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The Proto-Germanic n-stems

A study in diachronic morphophonology


Guus Kroonen

The n-stems are an intriguing part of Proto-Germanic morphology. Unlike any other noun class, the n-stems have roots that are characterized by systematic consonant and vowel alternations across the different Germanic dialects. This monograph represents a diachronic investigation of this root variation. It traces back the Germanic n-stems to their Indo-European origin, and clarifies their formal characteristics by an interaction of sound law and analogy. This book therefore is not just an attempt to account for the typology of the Germanic n-stems, but also a case study of the impact that sound change may have on the evolution of morphology and derivation.

Les modalités en français

La validation des représentations


Laurent Gosselin

Le langage permet de communiquer des représentations, mais toujours énoncées selon un mode de validation/invalidation particulier, comme nécessaires, possibles, probables, douteuses, souhaitables, regrettables, obligatoires, redoutées, etc. Ce sont là les modalités linguistiques (au sens large). Elles sont exprimées par des marqueurs grammaticaux, des constructions syntaxiques, par l’ensemble des lexèmes, qui sont porteurs de divers types d’évaluations ; ou elles sont inférées sur la base de connaissances encyclopédiques et/ou discursives.
Cet ouvrage présente une théorie générale des modalités, appliquée au français moderne, sous la forme d’un système de règles. Dans ce cadre, sont proposées des solutions nouvelles pour résoudre des problèmes classiques de philosophie du langage (sémantique de croire/savoir, opacité référentielle, etc.) et de grammaire française (valeur de la négation, de l’interrogation, emploi du subjonctif, etc.).
Quoique le point de vue soit proprement linguistique, les relations avec les domaines connexes (pragmatique, sémiotique, rhétorique, analyse des discours, philosophie du langage, logique …) sont systématiquement précisées, dans le but d’éclairer cette dimension essentielle du jugement que constitue la validation des représentations.


Robin D. Rollinger

One of the most important students of Franz Brentano was Anton Marty, who made it his task to develop a philosophy of language on the basis of Brentano’s analysis of mind. It is most unfortunate that Marty does not receive the attention he deserves, primarily due to his detailed and distracting polemics. In the analysis presented here his philosophy of language and other aspects of his thought, such as his ontology (which ultimately diverges from Brentano’s), are examined first and foremost in their positive rather than critical character. The analysis is moreover supplemented by translations of four important works by Marty, including his entire work On the Origin of Language. These are in fact the first English translations of any substantial writings by him. The resulting picture that emerges from the analysis and translations is that Marty has much to say that proves to be of enduring interest for the philosophy of language on a range of topics, especially the meanings of statements, of emotive expressions, and of names as regards both their communicative and their ontological aspects. The volume will be of interest not only to philosophers and historians of philosophy, but also to historians of linguistics and psychology.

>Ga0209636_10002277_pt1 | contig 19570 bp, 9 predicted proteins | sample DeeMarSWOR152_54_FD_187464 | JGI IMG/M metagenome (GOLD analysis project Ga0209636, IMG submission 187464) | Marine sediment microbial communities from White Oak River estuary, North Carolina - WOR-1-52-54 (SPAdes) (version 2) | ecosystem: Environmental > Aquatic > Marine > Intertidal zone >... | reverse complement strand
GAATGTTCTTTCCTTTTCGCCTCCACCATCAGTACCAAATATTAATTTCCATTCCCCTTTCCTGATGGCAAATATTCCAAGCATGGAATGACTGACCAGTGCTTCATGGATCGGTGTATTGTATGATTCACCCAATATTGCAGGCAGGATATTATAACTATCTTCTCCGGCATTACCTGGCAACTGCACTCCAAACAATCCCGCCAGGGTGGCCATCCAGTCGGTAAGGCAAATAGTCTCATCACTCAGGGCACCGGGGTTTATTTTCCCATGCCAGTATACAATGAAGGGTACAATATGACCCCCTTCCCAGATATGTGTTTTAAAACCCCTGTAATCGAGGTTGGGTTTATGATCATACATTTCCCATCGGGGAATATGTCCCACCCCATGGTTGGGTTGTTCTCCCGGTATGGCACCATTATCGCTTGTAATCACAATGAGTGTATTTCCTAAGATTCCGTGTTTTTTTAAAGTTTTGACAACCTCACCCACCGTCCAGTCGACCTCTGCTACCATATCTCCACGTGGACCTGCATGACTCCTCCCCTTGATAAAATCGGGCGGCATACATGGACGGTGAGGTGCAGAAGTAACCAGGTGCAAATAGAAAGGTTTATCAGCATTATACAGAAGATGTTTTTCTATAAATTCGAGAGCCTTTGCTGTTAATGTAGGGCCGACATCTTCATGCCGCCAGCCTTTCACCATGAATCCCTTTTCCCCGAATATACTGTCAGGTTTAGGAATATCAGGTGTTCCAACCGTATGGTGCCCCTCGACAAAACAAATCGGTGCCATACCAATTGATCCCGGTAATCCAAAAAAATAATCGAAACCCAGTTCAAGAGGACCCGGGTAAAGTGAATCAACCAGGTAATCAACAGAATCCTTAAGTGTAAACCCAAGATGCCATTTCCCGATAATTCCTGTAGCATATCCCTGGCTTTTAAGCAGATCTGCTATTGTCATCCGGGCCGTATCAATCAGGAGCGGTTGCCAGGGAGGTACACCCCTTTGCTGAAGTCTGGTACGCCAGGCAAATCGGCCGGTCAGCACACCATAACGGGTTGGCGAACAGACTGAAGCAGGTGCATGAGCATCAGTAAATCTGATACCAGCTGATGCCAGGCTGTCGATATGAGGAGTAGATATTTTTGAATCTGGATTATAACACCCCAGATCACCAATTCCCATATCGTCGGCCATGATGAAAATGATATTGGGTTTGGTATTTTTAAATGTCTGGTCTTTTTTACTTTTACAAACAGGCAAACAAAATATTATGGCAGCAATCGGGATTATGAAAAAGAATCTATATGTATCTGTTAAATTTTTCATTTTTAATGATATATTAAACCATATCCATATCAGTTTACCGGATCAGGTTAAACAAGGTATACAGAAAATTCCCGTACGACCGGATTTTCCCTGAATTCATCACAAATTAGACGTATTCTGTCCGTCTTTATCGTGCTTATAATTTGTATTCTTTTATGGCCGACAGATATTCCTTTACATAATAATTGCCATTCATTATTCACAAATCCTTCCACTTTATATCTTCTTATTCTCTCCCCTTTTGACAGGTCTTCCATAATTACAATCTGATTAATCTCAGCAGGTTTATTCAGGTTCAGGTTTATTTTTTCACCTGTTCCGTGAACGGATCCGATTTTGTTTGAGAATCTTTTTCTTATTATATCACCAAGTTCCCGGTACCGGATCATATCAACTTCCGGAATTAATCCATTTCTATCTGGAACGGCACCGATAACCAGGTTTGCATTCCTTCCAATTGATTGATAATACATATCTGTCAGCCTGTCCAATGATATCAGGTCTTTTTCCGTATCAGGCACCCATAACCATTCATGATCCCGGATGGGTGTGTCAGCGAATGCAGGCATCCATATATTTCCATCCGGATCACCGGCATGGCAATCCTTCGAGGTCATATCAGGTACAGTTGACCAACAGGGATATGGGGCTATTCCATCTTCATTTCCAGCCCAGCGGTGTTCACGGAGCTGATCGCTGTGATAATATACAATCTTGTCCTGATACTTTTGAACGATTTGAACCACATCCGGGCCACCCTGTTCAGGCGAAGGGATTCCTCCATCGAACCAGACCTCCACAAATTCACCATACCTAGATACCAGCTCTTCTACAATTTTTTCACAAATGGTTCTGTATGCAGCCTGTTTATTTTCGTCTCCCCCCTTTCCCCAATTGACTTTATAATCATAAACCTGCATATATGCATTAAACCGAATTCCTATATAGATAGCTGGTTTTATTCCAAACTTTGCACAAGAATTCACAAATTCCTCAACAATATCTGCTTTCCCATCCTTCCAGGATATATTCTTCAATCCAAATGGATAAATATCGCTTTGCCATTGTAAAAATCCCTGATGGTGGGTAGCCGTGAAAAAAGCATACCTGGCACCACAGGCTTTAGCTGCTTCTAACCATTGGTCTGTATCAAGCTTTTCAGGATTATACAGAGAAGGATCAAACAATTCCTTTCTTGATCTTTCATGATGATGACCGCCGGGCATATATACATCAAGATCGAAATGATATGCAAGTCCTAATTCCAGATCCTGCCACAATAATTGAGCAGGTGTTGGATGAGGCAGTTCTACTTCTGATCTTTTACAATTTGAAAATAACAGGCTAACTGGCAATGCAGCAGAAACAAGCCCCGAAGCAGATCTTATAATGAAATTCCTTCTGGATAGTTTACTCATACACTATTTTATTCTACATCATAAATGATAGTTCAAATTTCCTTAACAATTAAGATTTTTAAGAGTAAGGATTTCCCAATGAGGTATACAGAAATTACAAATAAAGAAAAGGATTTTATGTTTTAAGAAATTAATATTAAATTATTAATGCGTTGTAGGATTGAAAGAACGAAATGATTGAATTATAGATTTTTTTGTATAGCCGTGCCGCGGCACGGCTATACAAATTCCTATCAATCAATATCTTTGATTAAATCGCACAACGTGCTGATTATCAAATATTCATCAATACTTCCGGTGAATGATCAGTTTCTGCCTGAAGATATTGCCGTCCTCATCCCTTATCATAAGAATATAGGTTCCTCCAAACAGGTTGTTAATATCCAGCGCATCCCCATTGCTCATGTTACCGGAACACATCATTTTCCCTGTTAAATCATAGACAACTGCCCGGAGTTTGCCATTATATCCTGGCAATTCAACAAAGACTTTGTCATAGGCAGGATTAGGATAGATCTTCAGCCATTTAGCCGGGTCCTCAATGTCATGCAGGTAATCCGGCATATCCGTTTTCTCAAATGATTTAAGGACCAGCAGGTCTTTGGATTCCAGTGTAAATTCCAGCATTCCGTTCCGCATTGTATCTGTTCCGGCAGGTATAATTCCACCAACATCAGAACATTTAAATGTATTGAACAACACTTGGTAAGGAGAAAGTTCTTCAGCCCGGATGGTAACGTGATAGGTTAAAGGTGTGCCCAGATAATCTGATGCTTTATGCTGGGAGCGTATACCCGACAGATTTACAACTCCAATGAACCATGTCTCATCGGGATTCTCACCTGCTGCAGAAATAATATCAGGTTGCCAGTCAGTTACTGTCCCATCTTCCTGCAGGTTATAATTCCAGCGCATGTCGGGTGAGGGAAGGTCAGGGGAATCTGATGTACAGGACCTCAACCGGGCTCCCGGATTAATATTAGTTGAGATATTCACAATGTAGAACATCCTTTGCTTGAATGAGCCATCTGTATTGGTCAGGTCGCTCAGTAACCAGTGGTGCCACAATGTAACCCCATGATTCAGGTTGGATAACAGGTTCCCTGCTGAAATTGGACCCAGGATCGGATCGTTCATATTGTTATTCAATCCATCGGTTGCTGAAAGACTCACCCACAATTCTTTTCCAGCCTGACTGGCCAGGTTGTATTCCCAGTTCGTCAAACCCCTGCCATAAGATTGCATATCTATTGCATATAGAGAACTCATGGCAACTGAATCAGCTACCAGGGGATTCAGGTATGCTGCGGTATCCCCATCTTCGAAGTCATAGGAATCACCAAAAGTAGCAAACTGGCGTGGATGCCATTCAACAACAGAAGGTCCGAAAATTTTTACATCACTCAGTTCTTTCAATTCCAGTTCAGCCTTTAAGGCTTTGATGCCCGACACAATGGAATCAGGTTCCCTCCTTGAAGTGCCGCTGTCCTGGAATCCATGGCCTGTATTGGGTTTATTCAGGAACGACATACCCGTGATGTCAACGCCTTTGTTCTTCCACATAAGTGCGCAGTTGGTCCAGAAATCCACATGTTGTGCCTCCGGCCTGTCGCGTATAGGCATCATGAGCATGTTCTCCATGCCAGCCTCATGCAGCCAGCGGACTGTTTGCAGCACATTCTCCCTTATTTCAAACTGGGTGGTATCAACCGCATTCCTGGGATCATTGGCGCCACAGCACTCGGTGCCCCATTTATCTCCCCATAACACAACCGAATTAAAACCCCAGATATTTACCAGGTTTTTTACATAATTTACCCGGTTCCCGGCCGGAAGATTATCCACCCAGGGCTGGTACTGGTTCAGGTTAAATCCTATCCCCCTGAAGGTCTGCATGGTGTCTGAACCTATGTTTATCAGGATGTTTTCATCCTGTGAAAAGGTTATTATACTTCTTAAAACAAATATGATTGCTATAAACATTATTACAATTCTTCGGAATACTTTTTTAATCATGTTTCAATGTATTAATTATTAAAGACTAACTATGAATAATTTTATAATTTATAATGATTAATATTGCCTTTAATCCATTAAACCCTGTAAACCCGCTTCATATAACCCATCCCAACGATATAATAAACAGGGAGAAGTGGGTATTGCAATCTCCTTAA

Edited by Colin Barr Grant and Donal McLaughlin

This uniquely interdisciplinary collection of essays derives in part from a two-day international conference held at Heriot-Watt University in November 1999 and conceived as a critical forum for the discussion of the concept of interaction. The collection satisfies a continuing need for interdisciplinary and multi-disciplinary research in the humanities and stems from an awareness of the growing currency of interactionist theories in several fields and the need to make a critical contribution to such theories and related concepts such as intersubjectivity and dialogism. Rather than advancing an apologetic view of interaction as something given, the contributors carefully consider and challenge commonly held epistemological and theoretical assumptions relating to the interaction concept. Interaction, if it is to be a meaningful concept, must be seen in terms of its modes (e.g. linguistic, media-based), units (language, logic, communication), objectives (understanding, consensus, stability) and fields of operation (face-to-face interaction, translation, social codification). This collection is intended to offer a provisional response to the question posed by one of its contributors, ‘What does it mean today that communication as the mechanism of social co-ordination has itself become complex?’. It means that erstwhile certainties of meaning transmission, stability, duality or dichotomy, identity and difference can be challenged and theoretically modelled in new contexts. Interdisciplinarity is one means by which to illuminate this complexity from several sides in the pursuit of theoretical blind spots in the field of critical communication studies. The book will be of particular interest to researchers and students in communication theory, linguistics, translation studies, logic, social psychology, discourse studies, European Studies, philosophy and semiotics.